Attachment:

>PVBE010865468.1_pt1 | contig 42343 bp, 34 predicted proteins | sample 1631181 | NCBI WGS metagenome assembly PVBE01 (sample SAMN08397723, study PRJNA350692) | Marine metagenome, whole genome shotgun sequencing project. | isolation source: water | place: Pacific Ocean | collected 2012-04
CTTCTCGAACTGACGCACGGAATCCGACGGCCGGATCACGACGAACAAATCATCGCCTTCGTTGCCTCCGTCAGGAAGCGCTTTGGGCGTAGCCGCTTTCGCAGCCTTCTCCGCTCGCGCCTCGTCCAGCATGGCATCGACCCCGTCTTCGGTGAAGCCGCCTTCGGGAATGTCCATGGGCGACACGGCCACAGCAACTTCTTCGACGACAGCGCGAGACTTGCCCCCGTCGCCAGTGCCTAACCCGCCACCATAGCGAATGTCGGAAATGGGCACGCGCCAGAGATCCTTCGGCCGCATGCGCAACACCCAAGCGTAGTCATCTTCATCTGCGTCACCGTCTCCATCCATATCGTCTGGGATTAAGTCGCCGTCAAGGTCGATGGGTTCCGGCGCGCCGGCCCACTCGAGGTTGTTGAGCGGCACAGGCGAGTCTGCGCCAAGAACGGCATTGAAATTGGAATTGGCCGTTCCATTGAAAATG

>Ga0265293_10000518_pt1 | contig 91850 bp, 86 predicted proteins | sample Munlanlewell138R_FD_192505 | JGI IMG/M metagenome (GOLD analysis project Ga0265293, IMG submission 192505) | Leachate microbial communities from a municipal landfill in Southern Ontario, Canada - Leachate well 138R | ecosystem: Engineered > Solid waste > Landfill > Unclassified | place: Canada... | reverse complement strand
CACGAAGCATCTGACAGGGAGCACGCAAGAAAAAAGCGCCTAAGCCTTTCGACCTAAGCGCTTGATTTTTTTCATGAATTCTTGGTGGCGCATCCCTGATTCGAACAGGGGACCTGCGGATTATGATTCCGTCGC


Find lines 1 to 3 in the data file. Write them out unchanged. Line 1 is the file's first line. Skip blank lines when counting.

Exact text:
>PVBE010865468.1_pt1 | contig 42343 bp, 34 predicted proteins | sample 1631181 | NCBI WGS metagenome assembly PVBE01 (sample SAMN08397723, study PRJNA350692) | Marine metagenome, whole genome shotgun sequencing project. | isolation source: water | place: Pacific Ocean | collected 2012-04
CTTCTCGAACTGACGCACGGAATCCGACGGCCGGATCACGACGAACAAATCATCGCCTTCGTTGCCTCCGTCAGGAAGCGCTTTGGGCGTAGCCGCTTTCGCAGCCTTCTCCGCTCGCGCCTCGTCCAGCATGGCATCGACCCCGTCTTCGGTGAAGCCGCCTTCGGGAATGTCCATGGGCGACACGGCCACAGCAACTTCTTCGACGACAGCGCGAGACTTGCCCCCGTCGCCAGTGCCTAACCCGCCACCATAGCGAATGTCGGAAATGGGCACGCGCCAGAGATCCTTCGGCCGCATGCGCAACACCCAAGCGTAGTCATCTTCATCTGCGTCACCGTCTCCATCCATATCGTCTGGGATTAAGTCGCCGTCAAGGTCGATGGGTTCCGGCGCGCCGGCCCACTCGAGGTTGTTGAGCGGCACAGGCGAGTCTGCGCCAAGAACGGCATTGAAATTGGAATTGGCCGTTCCATTGAAAATG

>Ga0265293_10000518_pt1 | contig 91850 bp, 86 predicted proteins | sample Munlanlewell138R_FD_192505 | JGI IMG/M metagenome (GOLD analysis project Ga0265293, IMG submission 192505) | Leachate microbial communities from a municipal landfill in Southern Ontario, Canada - Leachate well 138R | ecosystem: Engineered > Solid waste > Landfill > Unclassified | place: Canada... | reverse complement strand